Apprenticeship statistics – the good and the bad.

This week has been National Apprenticeship Week, with young people appearing on national media to promote the schemes.  There are clearly some very good ones. But January also saw  the release of new data on apprenticeship starts and apprentice profiles providing a very mixed picture.

The  good

  • After a difficult period since the introduction of the compulsory employers levy, the numbers starting apprenticeships have picked up.  Though at just under 400,000 for the academic year 2018/19 , this is still below the 2011/12 high point of 520 000.
  • The proportion of  Higher Level enrolments continues to increase. – representing one in five for 2018/19 and nearly one in four for the first quarter of 2019/20.  Starts at Level 6 (a post-grad equivalent) made up 11% of all new starts, an increase of 50% on a year ago.
  •  Only about a third of starts are at Intermediate Level. ( Equal to GCSE standard – a level  that most young people have already reached)   compared to two-thirds for 2011/12. Intermediate apprenticeships  last only a few months,  with minimal off the job training.
  • Three quarters of starts are now based on the new apprenticeship standards  -generally, considered to be much better.
  • Starts by women increased by more than double those by men –  in total, 50.1% of starts are by women.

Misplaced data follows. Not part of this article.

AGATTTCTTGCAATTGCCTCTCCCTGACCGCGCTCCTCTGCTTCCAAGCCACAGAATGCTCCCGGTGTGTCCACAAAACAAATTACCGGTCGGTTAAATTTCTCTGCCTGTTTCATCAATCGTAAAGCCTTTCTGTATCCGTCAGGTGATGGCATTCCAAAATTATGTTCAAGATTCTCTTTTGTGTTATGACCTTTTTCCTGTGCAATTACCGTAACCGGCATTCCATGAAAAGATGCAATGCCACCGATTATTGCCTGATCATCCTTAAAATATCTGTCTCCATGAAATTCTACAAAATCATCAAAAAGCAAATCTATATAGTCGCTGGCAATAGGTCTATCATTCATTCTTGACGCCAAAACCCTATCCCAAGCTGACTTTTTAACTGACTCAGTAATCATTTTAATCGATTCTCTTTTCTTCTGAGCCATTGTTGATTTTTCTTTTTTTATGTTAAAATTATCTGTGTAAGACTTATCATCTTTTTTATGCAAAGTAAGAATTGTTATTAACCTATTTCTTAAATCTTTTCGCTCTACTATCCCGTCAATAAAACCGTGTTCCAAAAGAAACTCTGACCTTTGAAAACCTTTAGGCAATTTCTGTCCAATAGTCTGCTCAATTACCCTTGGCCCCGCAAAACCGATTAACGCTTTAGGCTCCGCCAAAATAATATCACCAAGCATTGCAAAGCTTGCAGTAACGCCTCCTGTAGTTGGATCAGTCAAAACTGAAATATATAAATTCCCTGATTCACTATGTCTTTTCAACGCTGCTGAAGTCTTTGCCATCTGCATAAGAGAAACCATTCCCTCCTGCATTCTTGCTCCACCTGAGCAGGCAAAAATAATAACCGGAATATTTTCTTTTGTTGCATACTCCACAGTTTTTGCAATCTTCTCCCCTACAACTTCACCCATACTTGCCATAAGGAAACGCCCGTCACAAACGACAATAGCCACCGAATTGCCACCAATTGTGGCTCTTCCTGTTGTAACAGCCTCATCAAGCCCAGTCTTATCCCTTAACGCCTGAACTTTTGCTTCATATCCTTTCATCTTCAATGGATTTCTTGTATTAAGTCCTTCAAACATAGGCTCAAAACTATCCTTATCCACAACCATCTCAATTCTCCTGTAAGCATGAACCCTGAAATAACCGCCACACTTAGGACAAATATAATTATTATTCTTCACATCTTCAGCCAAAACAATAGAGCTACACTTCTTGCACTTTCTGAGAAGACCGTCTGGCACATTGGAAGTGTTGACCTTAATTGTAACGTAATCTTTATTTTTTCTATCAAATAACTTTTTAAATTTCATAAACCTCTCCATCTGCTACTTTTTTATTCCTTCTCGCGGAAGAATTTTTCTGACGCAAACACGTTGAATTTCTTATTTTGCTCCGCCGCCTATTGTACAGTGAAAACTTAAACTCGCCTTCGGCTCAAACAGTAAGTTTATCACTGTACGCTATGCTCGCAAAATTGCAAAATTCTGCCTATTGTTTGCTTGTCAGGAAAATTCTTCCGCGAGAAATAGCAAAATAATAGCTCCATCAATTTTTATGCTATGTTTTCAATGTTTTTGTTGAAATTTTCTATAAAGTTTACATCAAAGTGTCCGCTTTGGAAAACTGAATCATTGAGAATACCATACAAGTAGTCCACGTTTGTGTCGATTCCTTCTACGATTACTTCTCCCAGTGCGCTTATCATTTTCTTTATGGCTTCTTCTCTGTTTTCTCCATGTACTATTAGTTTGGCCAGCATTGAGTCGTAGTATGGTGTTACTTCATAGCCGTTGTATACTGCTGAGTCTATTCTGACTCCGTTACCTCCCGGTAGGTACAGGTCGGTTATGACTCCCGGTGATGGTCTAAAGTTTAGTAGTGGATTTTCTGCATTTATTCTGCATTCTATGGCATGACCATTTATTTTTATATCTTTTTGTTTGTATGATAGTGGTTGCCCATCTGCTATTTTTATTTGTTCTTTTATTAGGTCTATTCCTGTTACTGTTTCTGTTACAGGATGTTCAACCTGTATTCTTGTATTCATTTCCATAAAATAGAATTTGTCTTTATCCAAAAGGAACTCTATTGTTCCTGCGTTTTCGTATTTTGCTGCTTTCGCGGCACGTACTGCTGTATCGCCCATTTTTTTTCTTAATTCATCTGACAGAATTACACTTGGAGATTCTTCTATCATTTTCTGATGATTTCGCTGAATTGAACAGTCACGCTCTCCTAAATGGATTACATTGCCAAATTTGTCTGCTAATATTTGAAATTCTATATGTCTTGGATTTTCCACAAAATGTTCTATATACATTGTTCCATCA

The bad

  • Though over 4.2 million apprenticeships have been established since 2010/1,  it’s doubtful if David Cameron’s original promise of another 3 million between 2015 and 2020 will be met.
  • Though never officially enshrined, the underlying assumption has always been that apprenticeship opportunities should be aimed at young people – and as alternatives to university. The proportion of starts by young people is falling again.  Since apprenticeships have been ‘reinvented’, the over 25’s have benefited most. But after recent falls, starts by this group is  back up to 45%. Under 19 starts fell by 13.% in 2018/19 and 20% for those 19-24. Only one in four starts were by those under 19 (and only one in twelve starts by 17 year olds).
  • Changes to the funding process mean it’s much easier for employers to divert resources into the training/retraining of existing  employers and to reclassify existing management trainees on  post-graduate schemes as ‘apprentices’.
  • The overwhelming majority of new apprentices (86%) are white – though the proportion of BAME starts has increased to 12.3% during 2018/19.
  • London and the South East continue to see the largest increase  – with the North West (no overall increase) and the North East amongst the lowest.

Finally the pattern of starts in various economic sectors continues to reflect the changing nature of the UK economy. Business Administration and Law represent 30% of all starts . Health, Public Services and Care  25% while Engineering and Manufacturing just 15% – a slight fall from the previous year. Retail and Commercial Enterprise had the largest fall. (In 2011/12 21% of starts were in this sector. This is now down to 13%.) Meanwhile in the construction sector, reported to be suffering a big skills shortage, there were just over 20 000 starts, representing only about  5% of the total.

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